Engine lubricants are complex fluids. Today’s higher performing engine lubricants contain a carefully balanced formulation of base oils, advanced additives and viscosity modifiers, each performing very specific and vital functions.

To work as intended, each lubricant needs to be carefully formulated and tested to ensure it performs up to or beyond specific approval and performance requirements. The below gives an overview of the typical components in an engine lubricant, reinforcing the complexity involved in formulating as well as understanding the specific needs the lubricant needs to perform to.

Base Oil
Let’s start with the base oil. The American Petroleum Institute (API) has categorized base oils into five categories and within each category, base oils have a wide range of different technical and performance characteristics. And while the base oil makes up the majority of a heavy duty engine lubricant (which typically fall within 60 to 95% of the weight), even the highest quality base oil alone cannot provide full protection against the effects of heat, the forces of shearing, the effects of wear particles, chemical and water dilution as well as corrosion.

When developing additive packages, formulators need to be aware of the specific base oil being used, as different additive formulations will be required according to the characteristics of each base oil.

Viscosity Modifiers
Viscosity modifiers are polymers specifically designed to help control the viscosity (thickness) of a lubricant over a specified temperature range and operating environment. As engine components become more and more sophisticated, advanced polymers enable more efficient operation, in increasingly severe environments and are critical in providing maximum efficiency, durability and protection.

A wide range of viscosity modifier technologies exists and the specific viscosity modifier required is dependent upon a number of interrelated factors including the operating conditions the overall lubricant needs to perform in, alongside the base oil and additives being used.

Although the additives make up a small part of the volume of the lubricant, they have a big role in protecting critical engine parts. The additive package can contain:

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DETERGENT — A detergent is a substance added to a fuel or lubricant to keep engine parts clean. In motor oil formulations, the most commonly used detergents are metallic soaps with a reserve of basicity to neutralize acids formed during combustion. (Maintaining Cleanliness)
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DISPERSANT — A dispersant is an additive that suspends contaminants in the oil, preventing sludge and varnish deposits on engine parts. Usually nonmetallic (“ashless”) and used in combination with detergents. (Handling Contaminants)
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ANTIOXIDANT – An antioxidant or oxidation inhibitor is an additive, usually incorporated in a relatively small proportion, to slow the oxidation of lubricants. (Minimizing Oxidation)
Anti-wear agent
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ANTIWEAR AGENT – An antiwear agent is an additive that works within a formulation to form thin, tenacious films on highly loaded parts to prevent metal-to-metal contact. (Reducing Engine Wear)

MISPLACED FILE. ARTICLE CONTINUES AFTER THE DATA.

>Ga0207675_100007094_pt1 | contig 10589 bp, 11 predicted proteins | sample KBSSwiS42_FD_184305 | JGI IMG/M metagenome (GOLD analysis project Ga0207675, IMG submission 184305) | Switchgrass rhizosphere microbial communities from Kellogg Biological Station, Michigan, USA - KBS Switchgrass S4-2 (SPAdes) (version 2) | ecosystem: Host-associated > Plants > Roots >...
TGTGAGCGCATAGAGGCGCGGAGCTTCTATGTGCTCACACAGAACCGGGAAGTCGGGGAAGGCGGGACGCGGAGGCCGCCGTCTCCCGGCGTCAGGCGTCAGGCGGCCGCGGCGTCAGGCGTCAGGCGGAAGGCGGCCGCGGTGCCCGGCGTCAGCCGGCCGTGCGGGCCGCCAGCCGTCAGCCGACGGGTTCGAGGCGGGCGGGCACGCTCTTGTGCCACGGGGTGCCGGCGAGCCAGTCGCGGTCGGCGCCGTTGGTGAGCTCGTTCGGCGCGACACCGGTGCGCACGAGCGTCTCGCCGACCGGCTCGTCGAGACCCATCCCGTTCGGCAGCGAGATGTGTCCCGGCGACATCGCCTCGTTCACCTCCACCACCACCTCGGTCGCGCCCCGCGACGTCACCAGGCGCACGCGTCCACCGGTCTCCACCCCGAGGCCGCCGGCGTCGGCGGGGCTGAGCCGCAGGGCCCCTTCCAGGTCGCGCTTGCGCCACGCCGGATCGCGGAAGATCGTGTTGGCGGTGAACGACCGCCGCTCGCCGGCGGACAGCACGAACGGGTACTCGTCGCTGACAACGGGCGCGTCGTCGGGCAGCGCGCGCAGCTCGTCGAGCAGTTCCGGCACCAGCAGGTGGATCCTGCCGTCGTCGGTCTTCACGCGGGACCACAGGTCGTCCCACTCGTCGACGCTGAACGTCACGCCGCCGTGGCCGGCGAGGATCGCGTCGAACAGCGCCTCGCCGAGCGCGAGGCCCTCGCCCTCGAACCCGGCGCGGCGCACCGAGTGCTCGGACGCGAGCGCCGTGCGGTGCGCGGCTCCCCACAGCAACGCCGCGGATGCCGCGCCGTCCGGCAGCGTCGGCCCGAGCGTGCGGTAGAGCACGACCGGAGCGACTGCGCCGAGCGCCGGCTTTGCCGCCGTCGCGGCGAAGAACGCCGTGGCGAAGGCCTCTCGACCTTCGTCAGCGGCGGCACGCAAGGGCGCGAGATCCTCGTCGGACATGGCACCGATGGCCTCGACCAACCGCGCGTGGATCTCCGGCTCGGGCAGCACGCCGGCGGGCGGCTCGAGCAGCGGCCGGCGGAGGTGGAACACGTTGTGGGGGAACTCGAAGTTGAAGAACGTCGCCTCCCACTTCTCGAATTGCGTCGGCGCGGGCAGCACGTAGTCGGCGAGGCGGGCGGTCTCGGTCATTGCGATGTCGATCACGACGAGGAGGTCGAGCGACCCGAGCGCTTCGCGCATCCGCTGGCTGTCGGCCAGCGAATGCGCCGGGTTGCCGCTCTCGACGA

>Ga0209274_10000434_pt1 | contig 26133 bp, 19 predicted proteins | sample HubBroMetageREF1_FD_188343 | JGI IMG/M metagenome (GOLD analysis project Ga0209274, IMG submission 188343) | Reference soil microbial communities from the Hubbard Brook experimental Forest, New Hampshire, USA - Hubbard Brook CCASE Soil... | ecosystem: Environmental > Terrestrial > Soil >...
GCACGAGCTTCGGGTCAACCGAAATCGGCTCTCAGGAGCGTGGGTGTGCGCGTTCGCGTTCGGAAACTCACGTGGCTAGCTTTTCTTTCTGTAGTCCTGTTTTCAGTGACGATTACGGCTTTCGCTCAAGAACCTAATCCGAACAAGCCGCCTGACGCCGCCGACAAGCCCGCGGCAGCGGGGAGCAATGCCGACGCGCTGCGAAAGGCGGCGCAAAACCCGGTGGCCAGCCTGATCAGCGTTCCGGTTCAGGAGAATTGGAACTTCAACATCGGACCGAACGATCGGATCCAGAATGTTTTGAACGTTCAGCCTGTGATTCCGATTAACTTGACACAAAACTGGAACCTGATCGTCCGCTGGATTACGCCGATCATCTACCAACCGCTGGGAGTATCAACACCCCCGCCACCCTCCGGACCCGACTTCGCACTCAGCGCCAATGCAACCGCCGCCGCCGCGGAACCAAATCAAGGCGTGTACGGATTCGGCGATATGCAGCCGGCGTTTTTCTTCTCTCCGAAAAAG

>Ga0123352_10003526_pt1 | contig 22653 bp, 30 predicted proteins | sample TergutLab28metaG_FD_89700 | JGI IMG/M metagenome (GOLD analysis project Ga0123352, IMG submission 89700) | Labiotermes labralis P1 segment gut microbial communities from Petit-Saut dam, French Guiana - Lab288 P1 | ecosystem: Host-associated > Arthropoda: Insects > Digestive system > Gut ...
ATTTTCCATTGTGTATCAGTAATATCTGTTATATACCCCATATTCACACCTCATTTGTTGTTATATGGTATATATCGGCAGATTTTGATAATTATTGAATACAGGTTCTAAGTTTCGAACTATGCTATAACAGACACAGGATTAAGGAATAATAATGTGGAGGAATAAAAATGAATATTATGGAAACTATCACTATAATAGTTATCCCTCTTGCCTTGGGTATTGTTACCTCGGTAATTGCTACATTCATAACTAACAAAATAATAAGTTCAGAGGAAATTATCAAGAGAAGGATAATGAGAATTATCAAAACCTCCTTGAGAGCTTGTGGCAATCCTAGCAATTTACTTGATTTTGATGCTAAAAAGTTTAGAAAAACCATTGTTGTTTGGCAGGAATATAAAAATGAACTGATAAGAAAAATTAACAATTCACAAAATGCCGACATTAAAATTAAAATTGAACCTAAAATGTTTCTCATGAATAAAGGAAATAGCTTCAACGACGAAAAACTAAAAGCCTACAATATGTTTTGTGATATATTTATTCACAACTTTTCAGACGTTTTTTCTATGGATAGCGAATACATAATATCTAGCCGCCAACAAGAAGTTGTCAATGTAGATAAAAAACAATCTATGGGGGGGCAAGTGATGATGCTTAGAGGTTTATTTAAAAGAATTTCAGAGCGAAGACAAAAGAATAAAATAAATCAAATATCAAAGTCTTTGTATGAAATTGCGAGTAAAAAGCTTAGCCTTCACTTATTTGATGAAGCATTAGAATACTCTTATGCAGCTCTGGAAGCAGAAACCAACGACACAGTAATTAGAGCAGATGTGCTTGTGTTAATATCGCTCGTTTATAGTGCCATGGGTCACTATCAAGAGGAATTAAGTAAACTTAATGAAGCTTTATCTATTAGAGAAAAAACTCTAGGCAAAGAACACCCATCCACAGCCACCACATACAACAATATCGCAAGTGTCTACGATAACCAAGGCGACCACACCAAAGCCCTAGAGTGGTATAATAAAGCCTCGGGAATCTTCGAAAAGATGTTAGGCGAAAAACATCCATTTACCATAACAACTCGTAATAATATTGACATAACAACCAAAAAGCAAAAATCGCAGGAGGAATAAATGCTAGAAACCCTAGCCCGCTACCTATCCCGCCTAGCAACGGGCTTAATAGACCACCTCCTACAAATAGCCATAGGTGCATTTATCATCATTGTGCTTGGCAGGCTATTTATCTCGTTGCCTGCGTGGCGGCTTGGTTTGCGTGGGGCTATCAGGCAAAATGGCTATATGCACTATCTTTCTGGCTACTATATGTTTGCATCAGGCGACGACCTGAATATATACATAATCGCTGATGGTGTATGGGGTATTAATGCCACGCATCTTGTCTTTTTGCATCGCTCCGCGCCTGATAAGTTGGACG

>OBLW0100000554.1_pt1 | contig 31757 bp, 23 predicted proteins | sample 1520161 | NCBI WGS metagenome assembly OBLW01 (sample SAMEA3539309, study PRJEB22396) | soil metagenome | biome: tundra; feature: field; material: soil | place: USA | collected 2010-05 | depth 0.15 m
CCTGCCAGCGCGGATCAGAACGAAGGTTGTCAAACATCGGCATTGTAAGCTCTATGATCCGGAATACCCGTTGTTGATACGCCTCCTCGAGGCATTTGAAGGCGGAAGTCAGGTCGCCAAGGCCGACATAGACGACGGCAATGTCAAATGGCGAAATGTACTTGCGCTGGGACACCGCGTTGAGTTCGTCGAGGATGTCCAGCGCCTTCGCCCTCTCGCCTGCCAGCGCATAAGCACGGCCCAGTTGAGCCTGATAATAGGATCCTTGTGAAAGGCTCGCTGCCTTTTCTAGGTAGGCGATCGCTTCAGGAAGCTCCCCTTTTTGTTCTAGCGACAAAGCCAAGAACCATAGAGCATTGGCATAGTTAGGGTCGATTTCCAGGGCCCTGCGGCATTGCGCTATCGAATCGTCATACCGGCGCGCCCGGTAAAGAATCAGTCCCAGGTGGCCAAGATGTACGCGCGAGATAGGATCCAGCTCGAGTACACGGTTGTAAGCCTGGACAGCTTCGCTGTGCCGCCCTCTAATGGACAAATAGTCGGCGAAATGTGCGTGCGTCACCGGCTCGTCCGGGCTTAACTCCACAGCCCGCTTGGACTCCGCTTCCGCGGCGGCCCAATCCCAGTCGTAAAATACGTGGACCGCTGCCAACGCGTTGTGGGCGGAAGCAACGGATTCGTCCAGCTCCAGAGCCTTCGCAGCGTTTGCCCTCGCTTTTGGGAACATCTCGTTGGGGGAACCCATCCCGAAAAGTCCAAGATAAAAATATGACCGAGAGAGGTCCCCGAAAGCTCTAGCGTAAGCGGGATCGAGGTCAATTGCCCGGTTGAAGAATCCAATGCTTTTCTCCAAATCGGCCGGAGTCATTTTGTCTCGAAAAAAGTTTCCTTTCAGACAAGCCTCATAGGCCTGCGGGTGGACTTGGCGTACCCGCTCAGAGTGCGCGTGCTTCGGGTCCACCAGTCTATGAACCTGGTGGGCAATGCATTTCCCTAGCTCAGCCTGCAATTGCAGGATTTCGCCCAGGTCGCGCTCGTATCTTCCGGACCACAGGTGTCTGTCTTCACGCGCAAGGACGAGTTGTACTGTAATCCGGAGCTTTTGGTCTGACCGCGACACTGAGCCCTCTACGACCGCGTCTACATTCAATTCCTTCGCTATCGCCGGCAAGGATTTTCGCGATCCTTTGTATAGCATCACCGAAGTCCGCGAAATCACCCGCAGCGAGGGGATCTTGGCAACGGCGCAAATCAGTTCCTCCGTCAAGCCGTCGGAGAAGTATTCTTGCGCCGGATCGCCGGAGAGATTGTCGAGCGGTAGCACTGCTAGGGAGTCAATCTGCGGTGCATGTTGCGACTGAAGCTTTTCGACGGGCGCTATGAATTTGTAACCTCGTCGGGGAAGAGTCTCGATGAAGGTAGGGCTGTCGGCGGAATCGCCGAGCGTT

Friction modifier
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FRICTION MODIFIER – A friction modifier is an additive that attaches to a surface and is used to reduce friction and wear when mild sliding conditions occur. Friction depends on the smoothness of the contacting surfaces, as well as the force with which they are pressed together. (Reducing Engine Wear)
Foam inhibitor
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FOAM INHIBITOR – A foam inhibitor is an additive that inhibits oil foaming in a lubricant. Foam leads to pump cavitation or loss of lubricant flow. (Decreasing Aeration)
Corrosion inhibitor
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CORROSION INHIBITOR – A corrosion inhibitor is an additive that protects lubricated metal surfaces from chemical attack by water or other contaminants. (Controlling Corrosion and Acids)
Pour point depressant
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POUR POINT DEPRESSANT – A pour point depressant is an additive used to lower the pour point or low-temperature, low shear-rate fluidity of a petroleum product.(Managing Viscosity)

All of those additives must be carefully balanced so that they work together to perform their specific functions. Lubrizol’s chemists have the expertise to create these complex formulations so that none of the additives, base oil and viscosity modifiers are in conflict with each other, and they all work in harmony so the lubricant performs as intended. Too much of one additive can prohibit the other additives and viscosity modifiers from doing their jobs. For example, if there is too little foam inhibitor, foam will form and the engine will cavitate, resulting in damage. Likewise, if the wrong type of detergents are used, the acids won’t neutralize. Dispersants won’t be able to keep the soot from agglomerating and depositing on engine parts. So, everything has to work together in precise harmony. And that’s where Lubrizol’s foundation of chemistry knowledge comes into its own. Our formulators know how to create additive packages to address everything from durability and protection requirements to fuel economy and efficiency benefits.

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